For approximately 300 years (1522-1808), Mexico was a colony of Spain. Spain’s occupation of Mexico had a serious impact on the native population. Fighting, disease, and changes in life style greatly reduced the size of the native population.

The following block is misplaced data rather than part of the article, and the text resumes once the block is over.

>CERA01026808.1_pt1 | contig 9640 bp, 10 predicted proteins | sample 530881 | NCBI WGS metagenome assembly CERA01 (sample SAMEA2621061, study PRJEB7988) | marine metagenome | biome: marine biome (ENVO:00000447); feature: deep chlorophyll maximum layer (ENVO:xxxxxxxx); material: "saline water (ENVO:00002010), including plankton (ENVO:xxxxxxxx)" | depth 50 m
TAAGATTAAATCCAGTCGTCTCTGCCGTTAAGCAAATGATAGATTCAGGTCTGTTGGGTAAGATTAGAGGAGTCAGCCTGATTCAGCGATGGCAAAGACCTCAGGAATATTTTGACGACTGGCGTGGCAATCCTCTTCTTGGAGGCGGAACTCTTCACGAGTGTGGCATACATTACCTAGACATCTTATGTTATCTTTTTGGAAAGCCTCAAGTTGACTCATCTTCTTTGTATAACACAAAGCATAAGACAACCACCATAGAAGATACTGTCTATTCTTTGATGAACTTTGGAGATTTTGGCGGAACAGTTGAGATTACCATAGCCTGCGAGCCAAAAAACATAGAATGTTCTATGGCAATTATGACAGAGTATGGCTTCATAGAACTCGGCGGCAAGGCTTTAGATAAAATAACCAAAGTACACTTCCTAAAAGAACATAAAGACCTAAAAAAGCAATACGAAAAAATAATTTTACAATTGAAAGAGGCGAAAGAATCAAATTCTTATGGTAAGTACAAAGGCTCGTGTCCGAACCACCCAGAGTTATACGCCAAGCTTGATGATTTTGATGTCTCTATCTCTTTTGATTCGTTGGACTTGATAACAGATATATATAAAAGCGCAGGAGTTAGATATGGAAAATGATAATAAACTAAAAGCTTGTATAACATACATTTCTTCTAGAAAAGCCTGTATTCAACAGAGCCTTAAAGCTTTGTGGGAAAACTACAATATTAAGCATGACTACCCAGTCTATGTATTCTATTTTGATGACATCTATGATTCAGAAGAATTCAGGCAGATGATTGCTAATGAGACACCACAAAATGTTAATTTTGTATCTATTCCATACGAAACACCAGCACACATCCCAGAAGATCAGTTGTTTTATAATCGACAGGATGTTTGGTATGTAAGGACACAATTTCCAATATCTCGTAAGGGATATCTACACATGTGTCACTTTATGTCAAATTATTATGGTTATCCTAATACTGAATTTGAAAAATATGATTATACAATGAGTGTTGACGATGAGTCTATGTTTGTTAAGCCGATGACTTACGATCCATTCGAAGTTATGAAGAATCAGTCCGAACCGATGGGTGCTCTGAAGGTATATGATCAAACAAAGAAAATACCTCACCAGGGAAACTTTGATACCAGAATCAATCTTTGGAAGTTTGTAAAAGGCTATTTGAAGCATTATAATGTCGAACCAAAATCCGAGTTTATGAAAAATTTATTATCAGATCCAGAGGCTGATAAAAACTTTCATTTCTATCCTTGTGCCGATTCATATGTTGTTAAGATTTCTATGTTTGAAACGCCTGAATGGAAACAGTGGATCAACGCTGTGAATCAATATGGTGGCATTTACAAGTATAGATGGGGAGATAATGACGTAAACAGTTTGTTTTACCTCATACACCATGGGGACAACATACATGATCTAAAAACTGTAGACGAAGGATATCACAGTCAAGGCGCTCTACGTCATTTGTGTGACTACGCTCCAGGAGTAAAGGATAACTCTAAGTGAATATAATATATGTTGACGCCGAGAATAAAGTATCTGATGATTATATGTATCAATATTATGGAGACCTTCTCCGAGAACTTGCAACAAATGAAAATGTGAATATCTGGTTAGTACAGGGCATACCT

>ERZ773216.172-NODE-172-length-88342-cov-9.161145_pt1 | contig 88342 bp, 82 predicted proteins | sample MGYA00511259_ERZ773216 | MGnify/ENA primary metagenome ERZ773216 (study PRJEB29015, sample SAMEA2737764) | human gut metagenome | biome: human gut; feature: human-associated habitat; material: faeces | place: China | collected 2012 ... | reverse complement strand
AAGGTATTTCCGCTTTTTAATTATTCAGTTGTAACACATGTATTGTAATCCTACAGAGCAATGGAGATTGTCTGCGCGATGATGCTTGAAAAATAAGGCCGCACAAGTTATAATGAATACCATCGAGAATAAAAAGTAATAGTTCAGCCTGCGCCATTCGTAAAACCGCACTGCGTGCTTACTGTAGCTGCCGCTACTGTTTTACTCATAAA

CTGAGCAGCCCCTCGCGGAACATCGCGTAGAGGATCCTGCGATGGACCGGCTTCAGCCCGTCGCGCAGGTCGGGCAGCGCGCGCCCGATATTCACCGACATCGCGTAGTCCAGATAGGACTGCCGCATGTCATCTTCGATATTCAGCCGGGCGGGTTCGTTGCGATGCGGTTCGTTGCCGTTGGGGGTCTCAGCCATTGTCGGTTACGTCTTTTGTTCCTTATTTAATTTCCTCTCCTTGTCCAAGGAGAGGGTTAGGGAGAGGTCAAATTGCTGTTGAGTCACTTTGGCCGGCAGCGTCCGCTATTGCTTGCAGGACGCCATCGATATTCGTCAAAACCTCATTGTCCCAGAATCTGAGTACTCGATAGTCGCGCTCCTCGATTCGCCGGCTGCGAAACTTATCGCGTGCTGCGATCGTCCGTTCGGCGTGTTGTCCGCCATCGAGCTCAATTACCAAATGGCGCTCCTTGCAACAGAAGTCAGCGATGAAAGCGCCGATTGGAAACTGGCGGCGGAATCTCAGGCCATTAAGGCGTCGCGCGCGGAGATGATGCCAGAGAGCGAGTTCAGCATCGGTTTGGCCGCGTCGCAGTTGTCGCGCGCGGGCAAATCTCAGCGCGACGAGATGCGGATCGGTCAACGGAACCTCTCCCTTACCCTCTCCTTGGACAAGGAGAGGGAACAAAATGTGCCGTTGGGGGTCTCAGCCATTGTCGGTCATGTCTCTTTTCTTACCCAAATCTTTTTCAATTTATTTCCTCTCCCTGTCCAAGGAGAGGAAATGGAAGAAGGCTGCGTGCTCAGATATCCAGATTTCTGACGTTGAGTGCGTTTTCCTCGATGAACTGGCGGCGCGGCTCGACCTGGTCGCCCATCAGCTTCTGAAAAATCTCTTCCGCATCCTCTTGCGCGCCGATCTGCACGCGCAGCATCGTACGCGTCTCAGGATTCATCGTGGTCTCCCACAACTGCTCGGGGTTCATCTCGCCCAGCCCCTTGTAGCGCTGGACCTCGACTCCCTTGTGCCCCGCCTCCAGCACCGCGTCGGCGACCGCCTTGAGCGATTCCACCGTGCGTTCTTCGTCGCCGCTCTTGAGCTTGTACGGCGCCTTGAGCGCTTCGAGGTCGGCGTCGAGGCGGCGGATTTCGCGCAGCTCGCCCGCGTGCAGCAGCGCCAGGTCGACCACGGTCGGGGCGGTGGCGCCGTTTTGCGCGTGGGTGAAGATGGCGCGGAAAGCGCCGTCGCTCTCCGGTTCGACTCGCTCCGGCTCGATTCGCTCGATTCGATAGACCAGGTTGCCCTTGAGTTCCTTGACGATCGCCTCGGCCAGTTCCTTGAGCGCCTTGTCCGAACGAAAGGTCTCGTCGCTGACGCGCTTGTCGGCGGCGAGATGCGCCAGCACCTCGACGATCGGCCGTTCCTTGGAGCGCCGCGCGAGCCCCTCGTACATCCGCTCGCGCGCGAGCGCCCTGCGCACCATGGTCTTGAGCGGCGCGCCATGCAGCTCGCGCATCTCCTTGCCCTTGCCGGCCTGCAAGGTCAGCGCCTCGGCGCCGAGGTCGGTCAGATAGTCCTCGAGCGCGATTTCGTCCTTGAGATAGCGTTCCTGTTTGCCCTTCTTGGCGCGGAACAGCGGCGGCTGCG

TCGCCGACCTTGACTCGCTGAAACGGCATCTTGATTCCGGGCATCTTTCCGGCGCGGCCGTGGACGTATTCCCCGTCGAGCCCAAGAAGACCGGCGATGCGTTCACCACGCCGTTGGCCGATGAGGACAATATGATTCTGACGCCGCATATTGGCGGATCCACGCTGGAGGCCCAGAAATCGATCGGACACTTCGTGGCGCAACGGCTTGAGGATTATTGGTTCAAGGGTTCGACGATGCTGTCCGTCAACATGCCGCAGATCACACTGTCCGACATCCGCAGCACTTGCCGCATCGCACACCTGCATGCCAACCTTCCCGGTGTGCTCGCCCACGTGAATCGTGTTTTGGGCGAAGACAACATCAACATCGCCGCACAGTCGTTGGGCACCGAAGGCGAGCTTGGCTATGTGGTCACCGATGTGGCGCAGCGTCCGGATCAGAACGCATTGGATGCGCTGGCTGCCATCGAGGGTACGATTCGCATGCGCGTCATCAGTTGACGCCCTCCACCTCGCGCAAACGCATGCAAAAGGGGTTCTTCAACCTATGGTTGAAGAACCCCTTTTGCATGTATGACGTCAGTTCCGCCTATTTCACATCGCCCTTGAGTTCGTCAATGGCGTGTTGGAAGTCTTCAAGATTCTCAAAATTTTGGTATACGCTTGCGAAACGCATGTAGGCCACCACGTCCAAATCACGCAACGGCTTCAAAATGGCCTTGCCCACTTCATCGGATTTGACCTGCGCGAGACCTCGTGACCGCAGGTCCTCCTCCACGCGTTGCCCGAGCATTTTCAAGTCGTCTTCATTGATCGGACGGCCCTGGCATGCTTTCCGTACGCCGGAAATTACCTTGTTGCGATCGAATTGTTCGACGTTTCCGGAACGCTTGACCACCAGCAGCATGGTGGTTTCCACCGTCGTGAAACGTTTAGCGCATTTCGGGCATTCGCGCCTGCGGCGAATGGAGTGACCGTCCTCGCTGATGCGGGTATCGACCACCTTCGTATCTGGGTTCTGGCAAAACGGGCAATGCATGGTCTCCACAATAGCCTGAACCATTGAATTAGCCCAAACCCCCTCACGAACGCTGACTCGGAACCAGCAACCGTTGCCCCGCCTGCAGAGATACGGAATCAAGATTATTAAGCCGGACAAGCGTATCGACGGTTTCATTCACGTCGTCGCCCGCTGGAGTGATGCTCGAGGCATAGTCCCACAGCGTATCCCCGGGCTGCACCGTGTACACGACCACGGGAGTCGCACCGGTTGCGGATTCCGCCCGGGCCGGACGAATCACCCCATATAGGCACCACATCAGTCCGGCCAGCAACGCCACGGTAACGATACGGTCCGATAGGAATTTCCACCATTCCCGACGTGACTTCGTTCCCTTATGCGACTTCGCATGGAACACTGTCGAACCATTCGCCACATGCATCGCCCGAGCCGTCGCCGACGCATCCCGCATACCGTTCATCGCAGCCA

During this time, funerary catafalques or platforms for coffins were often built. These platforms were often tiered forms graduating in size from large to small, painted with skeletons, skulls and verses regarding death. It is thought that today’s tiered altars or ofrendas were influenced by the catafalques constructed during colonial times. The Day of the Dead fiestas during colonial times were celebrated with food and drink and processions to the cemetery. However, the new Spanish upper class disliked the festivities practiced by the native inhabitants and made attempts to control the celebrations by prohibiting cemetery visits during the time of Day of the Dead. The denial of access to the cemeteries resulted in the native Indian’s dissatisfaction with the clergy and resulted in discontinued donations to the church. The church clerics complained, but the differences in the beliefs held by the new Spanish elite and the native people of Mexico were not shared. The power of the Spanish colonists who were likely to believe in a distinct separation between heaven and earth, prevailed over the native Mexican’s Day of the Dead beliefs that heaven and earth meet.
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